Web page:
Vintage Model Totem Pole, c. 1940 Tlingit Carving, Southeast Alaska cedar, pigment 15.25" high x 3" wide x 3" deep $800
The Haida and the Tlingit were both deeply impacted and influenced by the growing Euro-American fur trade in the 1700s. These groups recognized the new market these visitors created, and began to develop and adapt art to sell. As the fur trade declined, new visitors began to arrive in the Northwest Coast, including missionaries, government officials, anthropologists, and the tourist market expanded to meet these new tastes.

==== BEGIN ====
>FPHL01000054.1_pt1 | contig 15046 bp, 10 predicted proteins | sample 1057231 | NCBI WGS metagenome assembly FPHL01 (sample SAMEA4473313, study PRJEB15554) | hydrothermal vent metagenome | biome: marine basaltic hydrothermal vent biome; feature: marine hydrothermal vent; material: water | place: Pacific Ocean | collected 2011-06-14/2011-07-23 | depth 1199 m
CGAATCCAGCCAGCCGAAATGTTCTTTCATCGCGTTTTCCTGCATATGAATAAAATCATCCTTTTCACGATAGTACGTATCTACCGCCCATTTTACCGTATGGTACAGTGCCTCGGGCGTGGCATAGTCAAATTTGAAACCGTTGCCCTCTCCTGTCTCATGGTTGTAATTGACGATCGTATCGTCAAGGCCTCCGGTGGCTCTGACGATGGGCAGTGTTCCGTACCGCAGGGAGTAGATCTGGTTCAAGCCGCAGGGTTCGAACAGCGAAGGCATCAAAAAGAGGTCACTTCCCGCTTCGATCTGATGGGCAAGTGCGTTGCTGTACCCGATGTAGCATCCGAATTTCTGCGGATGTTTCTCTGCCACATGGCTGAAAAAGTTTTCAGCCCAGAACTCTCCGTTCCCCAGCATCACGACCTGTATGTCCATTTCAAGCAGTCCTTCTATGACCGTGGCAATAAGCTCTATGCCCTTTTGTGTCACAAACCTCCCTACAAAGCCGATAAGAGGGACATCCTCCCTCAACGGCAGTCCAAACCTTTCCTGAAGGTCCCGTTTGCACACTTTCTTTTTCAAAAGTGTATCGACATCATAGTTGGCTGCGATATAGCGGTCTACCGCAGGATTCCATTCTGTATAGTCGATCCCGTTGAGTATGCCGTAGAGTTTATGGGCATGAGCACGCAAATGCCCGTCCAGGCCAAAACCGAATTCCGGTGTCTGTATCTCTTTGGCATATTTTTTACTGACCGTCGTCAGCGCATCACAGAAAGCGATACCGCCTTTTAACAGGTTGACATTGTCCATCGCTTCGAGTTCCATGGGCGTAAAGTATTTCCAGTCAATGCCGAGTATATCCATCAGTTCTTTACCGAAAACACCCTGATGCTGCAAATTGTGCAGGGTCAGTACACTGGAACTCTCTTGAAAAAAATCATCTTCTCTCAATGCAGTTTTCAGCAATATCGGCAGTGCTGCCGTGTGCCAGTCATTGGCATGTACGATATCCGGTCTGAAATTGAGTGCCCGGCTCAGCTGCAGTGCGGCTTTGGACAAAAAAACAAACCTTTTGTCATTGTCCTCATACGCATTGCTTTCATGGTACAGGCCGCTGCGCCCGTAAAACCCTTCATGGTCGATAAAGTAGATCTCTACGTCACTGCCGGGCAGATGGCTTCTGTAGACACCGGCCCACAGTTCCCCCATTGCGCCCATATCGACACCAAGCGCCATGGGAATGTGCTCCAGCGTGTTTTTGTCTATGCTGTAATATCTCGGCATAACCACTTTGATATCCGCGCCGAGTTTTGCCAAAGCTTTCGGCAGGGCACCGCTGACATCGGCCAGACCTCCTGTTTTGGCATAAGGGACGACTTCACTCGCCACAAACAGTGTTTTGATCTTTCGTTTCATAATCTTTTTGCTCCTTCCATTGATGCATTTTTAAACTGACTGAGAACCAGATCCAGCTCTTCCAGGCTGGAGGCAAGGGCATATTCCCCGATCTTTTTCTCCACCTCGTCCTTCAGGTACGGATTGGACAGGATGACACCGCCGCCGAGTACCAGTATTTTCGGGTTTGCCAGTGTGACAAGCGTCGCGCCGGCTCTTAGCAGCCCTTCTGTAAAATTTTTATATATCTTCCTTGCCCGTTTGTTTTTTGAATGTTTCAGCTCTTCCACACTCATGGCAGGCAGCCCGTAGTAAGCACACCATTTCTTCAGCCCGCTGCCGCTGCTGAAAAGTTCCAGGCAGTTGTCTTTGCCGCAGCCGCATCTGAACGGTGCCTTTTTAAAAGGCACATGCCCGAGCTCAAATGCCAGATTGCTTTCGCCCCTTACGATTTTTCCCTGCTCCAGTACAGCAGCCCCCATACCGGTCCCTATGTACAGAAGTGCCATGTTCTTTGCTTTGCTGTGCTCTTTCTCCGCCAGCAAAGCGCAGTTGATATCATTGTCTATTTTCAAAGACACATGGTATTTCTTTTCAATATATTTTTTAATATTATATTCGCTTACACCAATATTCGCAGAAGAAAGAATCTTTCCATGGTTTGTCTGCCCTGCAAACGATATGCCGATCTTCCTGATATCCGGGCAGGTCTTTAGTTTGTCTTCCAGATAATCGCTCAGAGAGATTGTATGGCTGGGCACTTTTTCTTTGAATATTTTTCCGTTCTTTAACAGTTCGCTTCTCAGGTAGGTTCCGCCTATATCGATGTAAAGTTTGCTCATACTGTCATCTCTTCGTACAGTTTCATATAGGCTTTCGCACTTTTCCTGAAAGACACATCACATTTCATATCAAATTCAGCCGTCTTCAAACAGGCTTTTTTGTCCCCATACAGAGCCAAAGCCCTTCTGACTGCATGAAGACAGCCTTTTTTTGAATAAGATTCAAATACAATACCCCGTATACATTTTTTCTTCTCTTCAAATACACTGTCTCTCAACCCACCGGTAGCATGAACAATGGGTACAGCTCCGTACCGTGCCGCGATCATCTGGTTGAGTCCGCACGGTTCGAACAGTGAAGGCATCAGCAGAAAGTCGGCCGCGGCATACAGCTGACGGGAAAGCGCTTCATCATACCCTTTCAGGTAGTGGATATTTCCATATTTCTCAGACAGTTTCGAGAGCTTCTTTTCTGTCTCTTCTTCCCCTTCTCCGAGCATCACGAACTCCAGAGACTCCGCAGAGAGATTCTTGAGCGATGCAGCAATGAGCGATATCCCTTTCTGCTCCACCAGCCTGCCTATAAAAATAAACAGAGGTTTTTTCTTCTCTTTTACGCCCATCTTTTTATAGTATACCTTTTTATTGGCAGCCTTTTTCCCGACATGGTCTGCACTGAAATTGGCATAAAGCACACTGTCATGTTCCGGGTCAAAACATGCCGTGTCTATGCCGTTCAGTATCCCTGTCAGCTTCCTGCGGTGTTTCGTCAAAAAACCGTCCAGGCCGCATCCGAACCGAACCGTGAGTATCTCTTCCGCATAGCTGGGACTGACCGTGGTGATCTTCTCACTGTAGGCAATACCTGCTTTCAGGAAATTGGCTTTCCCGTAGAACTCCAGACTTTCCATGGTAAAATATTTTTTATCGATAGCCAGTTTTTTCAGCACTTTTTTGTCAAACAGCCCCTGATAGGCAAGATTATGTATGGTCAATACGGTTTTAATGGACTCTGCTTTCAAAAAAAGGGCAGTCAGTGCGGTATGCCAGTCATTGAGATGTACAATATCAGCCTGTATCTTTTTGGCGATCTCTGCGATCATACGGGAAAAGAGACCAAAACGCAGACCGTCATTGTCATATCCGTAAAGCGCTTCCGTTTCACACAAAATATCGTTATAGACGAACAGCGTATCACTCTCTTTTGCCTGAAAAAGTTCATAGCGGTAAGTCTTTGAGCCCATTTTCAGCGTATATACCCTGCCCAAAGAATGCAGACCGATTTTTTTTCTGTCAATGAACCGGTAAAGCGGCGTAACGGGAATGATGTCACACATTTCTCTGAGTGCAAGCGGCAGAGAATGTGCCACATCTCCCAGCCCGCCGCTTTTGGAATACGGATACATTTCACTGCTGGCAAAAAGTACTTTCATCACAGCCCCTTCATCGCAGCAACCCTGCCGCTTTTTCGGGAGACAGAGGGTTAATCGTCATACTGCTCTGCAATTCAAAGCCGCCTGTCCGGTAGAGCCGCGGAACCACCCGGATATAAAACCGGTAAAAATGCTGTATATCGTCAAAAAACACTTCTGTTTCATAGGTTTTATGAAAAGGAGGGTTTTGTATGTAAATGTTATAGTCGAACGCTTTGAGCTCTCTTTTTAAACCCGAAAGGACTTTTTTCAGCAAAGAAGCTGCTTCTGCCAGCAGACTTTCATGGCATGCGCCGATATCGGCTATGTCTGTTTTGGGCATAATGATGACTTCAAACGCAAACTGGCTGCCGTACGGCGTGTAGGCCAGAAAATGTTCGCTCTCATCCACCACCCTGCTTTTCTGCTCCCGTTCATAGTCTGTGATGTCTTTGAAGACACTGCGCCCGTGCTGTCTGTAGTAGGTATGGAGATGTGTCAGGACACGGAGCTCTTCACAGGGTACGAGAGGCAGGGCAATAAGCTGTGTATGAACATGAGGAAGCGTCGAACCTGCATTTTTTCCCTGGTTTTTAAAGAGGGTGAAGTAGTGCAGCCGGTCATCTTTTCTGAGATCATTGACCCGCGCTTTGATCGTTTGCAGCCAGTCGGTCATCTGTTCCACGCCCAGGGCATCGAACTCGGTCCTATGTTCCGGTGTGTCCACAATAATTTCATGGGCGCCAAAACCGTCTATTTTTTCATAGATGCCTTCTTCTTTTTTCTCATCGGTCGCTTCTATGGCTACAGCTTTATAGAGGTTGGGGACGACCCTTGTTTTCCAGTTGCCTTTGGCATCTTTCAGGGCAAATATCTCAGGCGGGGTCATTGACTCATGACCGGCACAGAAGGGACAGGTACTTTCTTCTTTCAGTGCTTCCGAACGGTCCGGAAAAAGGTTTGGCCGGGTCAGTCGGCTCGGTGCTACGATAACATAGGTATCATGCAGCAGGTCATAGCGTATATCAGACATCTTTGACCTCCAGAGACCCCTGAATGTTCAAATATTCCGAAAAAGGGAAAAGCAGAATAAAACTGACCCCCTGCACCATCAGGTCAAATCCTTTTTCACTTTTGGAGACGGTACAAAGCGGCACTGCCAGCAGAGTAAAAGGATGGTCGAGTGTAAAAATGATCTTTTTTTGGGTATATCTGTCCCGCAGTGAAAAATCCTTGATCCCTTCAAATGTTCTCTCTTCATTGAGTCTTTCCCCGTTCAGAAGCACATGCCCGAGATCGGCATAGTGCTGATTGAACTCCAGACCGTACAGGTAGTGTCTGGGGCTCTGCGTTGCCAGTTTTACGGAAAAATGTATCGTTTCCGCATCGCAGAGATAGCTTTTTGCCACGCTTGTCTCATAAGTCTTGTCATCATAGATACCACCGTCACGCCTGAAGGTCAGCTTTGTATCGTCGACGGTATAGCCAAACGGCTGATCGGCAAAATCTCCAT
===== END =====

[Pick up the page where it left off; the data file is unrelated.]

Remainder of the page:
Haida and Tlingit artisans adapted to these new influences in various ways. Through the medium of art, indigenous peoples assert their authority to represent themselves to others how they wish to be represented; this authority can be asserted by developing new crafts or modifying traditional forms. Each Haida and Tlingit tourist art piece asserts the artist’s ideas of identity and cultural heritage.
Native carvers supplying curios for the Pacific Northwest souvenir trade in the late 1800s created the first model totem poles. Over time, totem poles came to be perceived as generalized icons of "Indian life" and Native groups all across North America began making model totems for the ever-expanding tourism.Today, Native artists in both the United States and Canada have revitalized the model totem pole tradition, sharing it with a growing fine art audience.